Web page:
Stock market losses trigger another circuit-breaker, trading temporarily halted

Andrew Cummings
March 19, 2020

The flow into the United States dollar shows that investors do not want to be in assets other than the dollar and are keeping their assets in cash.

This included a trillion-dollar stimulus package which sought to give the market a well-needed boost.

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The Nasdaq Composite closed almost 345 points lower.

The sharp moves laid the groundwork for another choppy day of trading in the U.S.

Concerns about the global economy also appeared to drive the stock market lower, with the International Labor Organization warning that almost 25 million jobs could be lost worldwide unless governments take fast, coordinated action. "This volatility is undermining confidence more as each day goes by".


Gold prices slid $19.00 to $1,506.80 U.S.an ounce. "There are fears of an economic collapse because of what this virus represents, globally".

Petroleum-linked shares suffered an especially brutal round as USA oil prices plunged 24 per cent to US$20.37 a barrel, its lowest price since 2002 on a demand outlook that worsens by the day.

Markets have been severely affected by the coronavirus outbreak.

All the uncertainty has pushed many people toward safety.

Yields on bonds issued by Southern European nations widened as investors shunned the continent's riskier debt amid increased fiscal spending plans to counter the coronavirus outbreak.

Markets had priced in weaker demand since early this year, but the sell-off has far exceeded initial expectations. The base metal dropped 5.7% on the London Metal Exchange, falling below $5,000 a metric ton for the first time since late 2016.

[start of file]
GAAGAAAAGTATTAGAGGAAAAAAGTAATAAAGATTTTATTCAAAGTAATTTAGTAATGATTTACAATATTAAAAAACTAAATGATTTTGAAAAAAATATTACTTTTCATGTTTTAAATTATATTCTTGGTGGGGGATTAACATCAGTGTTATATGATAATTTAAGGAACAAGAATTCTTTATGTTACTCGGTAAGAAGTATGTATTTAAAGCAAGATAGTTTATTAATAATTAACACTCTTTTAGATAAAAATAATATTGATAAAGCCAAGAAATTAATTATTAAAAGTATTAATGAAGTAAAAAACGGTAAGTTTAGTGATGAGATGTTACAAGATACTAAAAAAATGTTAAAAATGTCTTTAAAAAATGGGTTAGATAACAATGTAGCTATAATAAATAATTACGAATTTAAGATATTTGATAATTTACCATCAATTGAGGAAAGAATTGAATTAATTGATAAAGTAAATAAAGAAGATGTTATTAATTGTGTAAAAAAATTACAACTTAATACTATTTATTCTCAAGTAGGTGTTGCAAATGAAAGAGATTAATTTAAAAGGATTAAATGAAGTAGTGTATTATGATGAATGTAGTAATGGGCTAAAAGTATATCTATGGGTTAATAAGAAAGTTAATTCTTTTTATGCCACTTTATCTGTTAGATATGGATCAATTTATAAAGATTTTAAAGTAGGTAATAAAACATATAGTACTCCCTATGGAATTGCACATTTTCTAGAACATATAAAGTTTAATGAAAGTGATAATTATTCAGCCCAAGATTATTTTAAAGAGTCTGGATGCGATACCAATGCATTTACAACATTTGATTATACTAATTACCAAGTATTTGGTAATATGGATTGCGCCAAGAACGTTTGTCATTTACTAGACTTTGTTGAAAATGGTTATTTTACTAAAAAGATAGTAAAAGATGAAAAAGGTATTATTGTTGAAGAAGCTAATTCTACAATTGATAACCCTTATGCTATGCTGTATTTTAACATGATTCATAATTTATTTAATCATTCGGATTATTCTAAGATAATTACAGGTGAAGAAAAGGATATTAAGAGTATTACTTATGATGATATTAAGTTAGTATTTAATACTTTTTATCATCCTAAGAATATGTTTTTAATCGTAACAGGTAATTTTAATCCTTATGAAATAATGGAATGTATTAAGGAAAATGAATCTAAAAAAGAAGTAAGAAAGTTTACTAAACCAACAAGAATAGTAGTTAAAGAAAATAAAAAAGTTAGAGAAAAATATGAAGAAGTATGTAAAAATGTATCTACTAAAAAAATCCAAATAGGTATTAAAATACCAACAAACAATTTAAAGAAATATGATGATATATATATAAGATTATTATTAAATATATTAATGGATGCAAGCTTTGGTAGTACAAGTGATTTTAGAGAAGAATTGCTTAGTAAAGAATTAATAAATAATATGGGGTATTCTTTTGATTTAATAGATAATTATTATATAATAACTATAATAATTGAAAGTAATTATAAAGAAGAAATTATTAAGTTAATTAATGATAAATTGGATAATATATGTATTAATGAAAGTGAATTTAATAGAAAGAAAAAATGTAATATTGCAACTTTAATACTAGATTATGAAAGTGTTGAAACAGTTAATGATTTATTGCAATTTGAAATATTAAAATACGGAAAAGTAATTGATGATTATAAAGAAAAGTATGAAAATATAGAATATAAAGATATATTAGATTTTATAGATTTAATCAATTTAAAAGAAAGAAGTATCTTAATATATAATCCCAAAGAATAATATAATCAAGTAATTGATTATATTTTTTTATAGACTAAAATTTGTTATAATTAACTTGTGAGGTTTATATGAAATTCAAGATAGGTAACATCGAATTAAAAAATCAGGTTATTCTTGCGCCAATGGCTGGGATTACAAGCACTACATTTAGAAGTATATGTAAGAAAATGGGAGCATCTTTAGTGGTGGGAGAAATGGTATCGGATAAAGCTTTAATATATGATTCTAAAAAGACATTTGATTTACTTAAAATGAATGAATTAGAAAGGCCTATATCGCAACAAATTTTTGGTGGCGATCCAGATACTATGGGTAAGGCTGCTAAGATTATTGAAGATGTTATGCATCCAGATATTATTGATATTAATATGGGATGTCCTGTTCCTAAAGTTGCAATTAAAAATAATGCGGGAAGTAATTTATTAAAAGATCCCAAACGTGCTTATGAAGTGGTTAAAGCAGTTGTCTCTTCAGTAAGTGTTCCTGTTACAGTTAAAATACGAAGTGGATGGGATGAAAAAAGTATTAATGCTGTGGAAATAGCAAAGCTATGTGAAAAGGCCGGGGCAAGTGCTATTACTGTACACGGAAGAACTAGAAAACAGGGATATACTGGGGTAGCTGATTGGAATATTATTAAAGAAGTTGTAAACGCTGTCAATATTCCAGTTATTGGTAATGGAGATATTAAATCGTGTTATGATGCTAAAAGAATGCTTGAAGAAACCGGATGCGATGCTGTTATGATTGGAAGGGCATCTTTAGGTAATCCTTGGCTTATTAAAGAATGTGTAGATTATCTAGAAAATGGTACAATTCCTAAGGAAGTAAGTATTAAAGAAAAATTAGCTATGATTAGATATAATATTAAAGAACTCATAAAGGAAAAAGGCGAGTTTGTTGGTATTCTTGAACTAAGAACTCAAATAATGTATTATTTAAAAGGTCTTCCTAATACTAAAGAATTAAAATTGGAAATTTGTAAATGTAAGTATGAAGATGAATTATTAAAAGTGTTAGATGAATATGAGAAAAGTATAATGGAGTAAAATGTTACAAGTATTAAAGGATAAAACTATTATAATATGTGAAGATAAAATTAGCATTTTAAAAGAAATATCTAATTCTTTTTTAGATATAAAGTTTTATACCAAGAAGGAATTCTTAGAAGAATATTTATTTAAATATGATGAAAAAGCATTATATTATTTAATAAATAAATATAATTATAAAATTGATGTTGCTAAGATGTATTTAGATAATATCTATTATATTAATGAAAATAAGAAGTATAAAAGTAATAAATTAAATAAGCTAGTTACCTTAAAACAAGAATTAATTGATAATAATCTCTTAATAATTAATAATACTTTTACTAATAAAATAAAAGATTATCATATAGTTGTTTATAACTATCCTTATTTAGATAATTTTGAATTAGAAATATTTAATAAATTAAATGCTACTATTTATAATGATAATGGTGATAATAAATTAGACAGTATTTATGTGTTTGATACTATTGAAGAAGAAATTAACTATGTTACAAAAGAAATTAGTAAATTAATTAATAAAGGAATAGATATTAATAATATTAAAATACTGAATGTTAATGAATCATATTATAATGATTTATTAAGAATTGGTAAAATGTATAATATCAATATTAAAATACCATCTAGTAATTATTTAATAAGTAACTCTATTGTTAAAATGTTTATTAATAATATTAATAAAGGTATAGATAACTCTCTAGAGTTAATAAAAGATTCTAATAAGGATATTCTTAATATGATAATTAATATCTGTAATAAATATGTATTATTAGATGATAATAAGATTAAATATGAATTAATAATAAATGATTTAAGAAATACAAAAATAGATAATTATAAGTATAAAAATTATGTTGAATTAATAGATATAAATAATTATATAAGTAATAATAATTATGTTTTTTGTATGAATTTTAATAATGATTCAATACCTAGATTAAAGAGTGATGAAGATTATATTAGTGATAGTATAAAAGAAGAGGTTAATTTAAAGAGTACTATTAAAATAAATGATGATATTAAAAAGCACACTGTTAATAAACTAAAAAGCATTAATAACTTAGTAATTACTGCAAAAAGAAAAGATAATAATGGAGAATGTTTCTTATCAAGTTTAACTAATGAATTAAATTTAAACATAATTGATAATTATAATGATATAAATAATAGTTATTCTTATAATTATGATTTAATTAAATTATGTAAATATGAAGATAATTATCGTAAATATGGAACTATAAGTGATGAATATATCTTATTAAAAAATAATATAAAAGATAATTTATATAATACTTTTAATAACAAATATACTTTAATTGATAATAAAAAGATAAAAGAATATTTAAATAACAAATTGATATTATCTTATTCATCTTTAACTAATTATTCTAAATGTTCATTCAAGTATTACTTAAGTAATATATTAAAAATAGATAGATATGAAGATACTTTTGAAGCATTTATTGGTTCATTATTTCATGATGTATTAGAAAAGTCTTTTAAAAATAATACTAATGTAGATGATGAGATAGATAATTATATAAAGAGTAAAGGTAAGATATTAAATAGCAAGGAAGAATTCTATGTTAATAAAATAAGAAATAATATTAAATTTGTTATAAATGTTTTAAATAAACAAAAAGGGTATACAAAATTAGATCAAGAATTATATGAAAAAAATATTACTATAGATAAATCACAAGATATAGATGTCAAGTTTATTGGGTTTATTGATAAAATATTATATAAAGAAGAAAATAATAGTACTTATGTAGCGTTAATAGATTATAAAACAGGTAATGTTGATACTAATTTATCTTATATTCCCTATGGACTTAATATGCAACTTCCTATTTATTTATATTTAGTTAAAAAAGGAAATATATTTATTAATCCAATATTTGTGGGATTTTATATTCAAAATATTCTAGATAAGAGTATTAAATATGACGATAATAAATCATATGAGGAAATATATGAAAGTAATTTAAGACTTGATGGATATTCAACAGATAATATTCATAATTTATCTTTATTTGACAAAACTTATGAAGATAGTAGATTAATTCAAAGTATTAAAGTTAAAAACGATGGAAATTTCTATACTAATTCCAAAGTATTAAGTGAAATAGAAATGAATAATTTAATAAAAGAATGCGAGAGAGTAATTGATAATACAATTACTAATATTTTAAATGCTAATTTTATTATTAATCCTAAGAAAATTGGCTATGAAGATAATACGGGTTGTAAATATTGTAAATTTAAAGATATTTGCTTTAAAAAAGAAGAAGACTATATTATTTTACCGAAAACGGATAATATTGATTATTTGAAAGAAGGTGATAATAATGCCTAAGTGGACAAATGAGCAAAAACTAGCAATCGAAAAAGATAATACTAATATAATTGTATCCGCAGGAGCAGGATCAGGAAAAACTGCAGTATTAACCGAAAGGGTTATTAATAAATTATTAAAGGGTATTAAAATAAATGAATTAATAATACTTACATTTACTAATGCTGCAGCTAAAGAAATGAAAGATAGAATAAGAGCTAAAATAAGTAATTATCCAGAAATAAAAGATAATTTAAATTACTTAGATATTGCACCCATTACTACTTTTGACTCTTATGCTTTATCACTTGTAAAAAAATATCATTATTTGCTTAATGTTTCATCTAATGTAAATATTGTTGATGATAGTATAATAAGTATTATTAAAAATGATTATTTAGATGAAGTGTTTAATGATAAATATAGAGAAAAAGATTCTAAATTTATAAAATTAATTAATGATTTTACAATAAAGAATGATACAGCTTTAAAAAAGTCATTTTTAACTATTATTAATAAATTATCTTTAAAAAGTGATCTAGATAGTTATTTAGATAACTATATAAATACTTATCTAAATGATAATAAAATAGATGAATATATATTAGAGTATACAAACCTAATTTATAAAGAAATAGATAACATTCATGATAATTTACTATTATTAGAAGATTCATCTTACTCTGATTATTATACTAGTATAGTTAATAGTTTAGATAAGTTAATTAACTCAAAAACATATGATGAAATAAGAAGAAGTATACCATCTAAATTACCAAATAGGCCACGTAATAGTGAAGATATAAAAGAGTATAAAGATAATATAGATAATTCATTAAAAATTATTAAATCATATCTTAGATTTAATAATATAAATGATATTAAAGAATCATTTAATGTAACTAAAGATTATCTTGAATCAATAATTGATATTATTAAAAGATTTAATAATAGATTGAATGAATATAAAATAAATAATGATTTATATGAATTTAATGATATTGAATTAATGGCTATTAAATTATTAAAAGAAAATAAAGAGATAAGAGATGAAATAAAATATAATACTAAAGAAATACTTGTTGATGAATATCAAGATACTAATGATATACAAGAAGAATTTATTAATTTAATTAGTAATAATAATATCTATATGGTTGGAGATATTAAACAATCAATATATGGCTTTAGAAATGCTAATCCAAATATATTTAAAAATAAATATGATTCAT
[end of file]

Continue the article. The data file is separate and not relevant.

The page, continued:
Johnson was already in the business when the US stock market crashed in 1987 on Black Monday.

Benchmark U.S. oil lost $6.58, or 24.4%, to settle at $20.37 a barrel.

That followed the US Federal Reserve making another emergency rate cut on Sunday, prompting central banks around the world to ease policy in the biggest coordinated response since the global financial crisis more than a decade ago. "But people are having margin calls", said Alex Au, managing director at Alphalex Capital Management, a hedge fund based in Hong Kong.

With all the uncertainty and early evidence that China's economy was hit much harder by the virus than earlier thought, they now see "a severe global recession occurring in the first half of 2020".

The best-case scenario for many investors is that the economic shock will be steep but short, with growth recovering later this year after businesses reopen.


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